Unfortunately, given India’s current socio-political landscape, hate speech, and the callous disregard for its potential for provoking violence, seems to abound. In April 2018, the Association of Democratic Reforms (ADR) and National Election Watch (NEW), released a report listing the MPs and MLAs who had cases of hate speech filed against them. Notably, most of the lawmakers were from the ruling Bharatiya Janata Party (BJP): 10 out of the 15 MPs the report highlighted were from the BJP, while this was the case for 27 out of the 43 MLAs that were singled out.
CJP continues to monitor public discourse, including the media, for instances of hate speech, several examples of which we have highlighted in recent months.
In June 2018, CJP’s Hate Watch wrote about how a BJP youth page spread false news about Kashmiri Opposition leader Omar Abdullah ending the annual Amarnath Yatra, a symbol of syncretism and Kashmiriyat that bridges the communal gap. This propaganda was later exposed as a hoax.
Following this, another page responded with Facebook Live broadcast by T. Raja Singh, a BJP Telangana MLA who serves as the party whip for Telangana.
As of writing this, Singh’s video has been viewed more than 300,000 times. The video indicates a clear pattern, in which one BJP-associated social media page spreads fake news, and another delivers a hate speech based on that news, in a well-coordinated strategy to foment communal division around the Amarnath Yatra.
Later in June 2018, CJP’s Hate Watch also highlighted senior BJP leader and former Kashmir minister Choudhary Lal Singh, who was forced to resign from his post as Minister for Forest, Environment, Ecology in the Jammu and Kashmir government after he participated in the Hindu Ekta Manch march supporting the accused in the Kathua case in which an eight-year-old Muslim Bakarwal girl was gang-raped and murdered. A serial hate speech offender, Lal Singh openly threatened journalists in June, saying, “Kashmiri journalists should draw a line on the journalism they do. Do they have to face [something] like what happened to Basharat [referring to Shujaat Bukhari], so that such a situation emerges. So mend your ways and draw a line, so that this brotherhood remains intact and there is progress”.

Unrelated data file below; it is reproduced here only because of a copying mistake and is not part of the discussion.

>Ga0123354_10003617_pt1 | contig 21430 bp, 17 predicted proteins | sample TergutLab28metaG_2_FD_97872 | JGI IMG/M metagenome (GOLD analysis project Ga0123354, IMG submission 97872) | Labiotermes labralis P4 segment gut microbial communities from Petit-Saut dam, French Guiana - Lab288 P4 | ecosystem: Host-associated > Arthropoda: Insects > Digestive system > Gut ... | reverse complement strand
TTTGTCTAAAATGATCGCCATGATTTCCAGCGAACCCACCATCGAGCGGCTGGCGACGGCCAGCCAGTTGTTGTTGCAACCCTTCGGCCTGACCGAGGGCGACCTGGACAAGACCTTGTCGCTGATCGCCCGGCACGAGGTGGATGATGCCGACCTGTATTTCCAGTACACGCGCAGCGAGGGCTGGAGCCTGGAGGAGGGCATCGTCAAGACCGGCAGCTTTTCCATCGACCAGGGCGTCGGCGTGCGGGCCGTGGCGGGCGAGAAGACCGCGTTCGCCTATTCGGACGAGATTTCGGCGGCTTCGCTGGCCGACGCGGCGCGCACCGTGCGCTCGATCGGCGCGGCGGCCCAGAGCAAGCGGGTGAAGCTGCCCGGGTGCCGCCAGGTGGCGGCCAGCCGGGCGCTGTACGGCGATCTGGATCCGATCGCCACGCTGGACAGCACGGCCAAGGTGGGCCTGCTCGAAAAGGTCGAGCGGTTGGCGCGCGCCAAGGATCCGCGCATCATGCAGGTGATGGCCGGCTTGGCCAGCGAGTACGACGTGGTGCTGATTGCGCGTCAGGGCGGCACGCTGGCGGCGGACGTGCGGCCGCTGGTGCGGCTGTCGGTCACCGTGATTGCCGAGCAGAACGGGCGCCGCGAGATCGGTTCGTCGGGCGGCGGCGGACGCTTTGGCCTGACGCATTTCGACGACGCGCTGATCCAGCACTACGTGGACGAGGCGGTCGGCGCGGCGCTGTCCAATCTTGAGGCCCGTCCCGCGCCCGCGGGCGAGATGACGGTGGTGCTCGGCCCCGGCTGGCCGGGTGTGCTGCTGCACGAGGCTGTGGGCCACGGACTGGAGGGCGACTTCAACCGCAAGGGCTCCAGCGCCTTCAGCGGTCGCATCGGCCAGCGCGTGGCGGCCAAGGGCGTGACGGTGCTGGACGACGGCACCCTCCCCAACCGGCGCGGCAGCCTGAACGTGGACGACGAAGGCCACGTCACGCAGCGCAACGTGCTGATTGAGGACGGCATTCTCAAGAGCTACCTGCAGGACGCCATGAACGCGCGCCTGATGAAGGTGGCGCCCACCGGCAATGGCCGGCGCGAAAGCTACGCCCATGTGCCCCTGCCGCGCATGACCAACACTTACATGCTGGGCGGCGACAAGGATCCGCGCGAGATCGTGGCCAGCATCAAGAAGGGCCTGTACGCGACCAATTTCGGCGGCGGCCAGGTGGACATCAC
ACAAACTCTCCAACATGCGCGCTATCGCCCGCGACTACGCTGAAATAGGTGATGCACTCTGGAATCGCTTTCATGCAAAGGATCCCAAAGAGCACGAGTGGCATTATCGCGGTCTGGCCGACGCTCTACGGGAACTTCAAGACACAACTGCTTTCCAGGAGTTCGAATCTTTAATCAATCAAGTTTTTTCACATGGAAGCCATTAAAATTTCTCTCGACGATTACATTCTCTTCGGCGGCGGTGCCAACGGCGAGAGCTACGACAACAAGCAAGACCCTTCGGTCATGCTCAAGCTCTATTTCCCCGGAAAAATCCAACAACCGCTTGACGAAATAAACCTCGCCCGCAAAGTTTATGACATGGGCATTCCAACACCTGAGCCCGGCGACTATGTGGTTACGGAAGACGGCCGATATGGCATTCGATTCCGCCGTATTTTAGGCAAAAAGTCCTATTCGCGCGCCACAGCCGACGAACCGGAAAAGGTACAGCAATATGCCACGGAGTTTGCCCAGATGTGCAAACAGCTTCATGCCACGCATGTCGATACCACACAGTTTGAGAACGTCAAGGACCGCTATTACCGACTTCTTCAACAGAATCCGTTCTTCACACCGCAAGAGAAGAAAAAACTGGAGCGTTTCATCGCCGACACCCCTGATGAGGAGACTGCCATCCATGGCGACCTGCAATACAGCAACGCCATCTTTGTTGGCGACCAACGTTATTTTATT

Spot the offender: Donate here to help CJP highlight serial hate speech offenders who are inciting violence.
In January 2018, Gujarat MLA Jignesh Mevani and student leader Umar Khalid were booked for allegedly making inflammatory and inciteful statements. Then, CJP noted how focus remained on Mevani and Khalid even as the two prime accused in the Bhima Koregaon violence were walking free. CJP also recalled how other major leaders, including now Prime Minister Narendra Modi and now Uttar Pradesh Chief Minister Yogi Adityanath have, in the past, been guilty of multiple instances of hate speech.
CJP takes action against hate speech
In July 2018, CJP’s Hate Watch took note of a Zee News show, called ‘Kya Kehta Hai India’ aired a poetry meet, or kavi sammelan, a staple for Hindi news channels. This particular segment featured poets discussing Kashmir, and engaging in divisive discourse, and calling for widespread violence against the population of Jammu and Kashmir, with no regard to the hatred they were propagating and no sensitivity regarding the potential impact of such propaganda.
CJP President Anil Dharker and CJP Secretary Teesta Setalvad have written to the Zee Media Corporation, calling on the company to issue an appropriate apology to the Indian public for carrying such violence-inducing content, and violating basic media ethics and standards. Unfortunately, this particular programme is not an isolated incident, but one in a long list of similar broadcasts that have featured unconscionable hate speech and propaganda.
Citizens themselves can take action against such instances by filing a complaint against news channels with the News Broadcasting Standards Authority (NBSA), a separate and independent body established by the News Broadcasters Association (NBA) to consider such complaints. To learn more about how you can file a complaint, go here.
CJP intends to map and monitor organisations spreading hate and inciting violence. Join us and help support our project here.
CJP firmly believes that hatred of any kind against any section of society, particularly those communities who have already been disadvantaged or marginalised, has no place in Indian democracy. CJP intends to persist with its campaign to highlight, stop, and educate about hate speech and further constitutional values.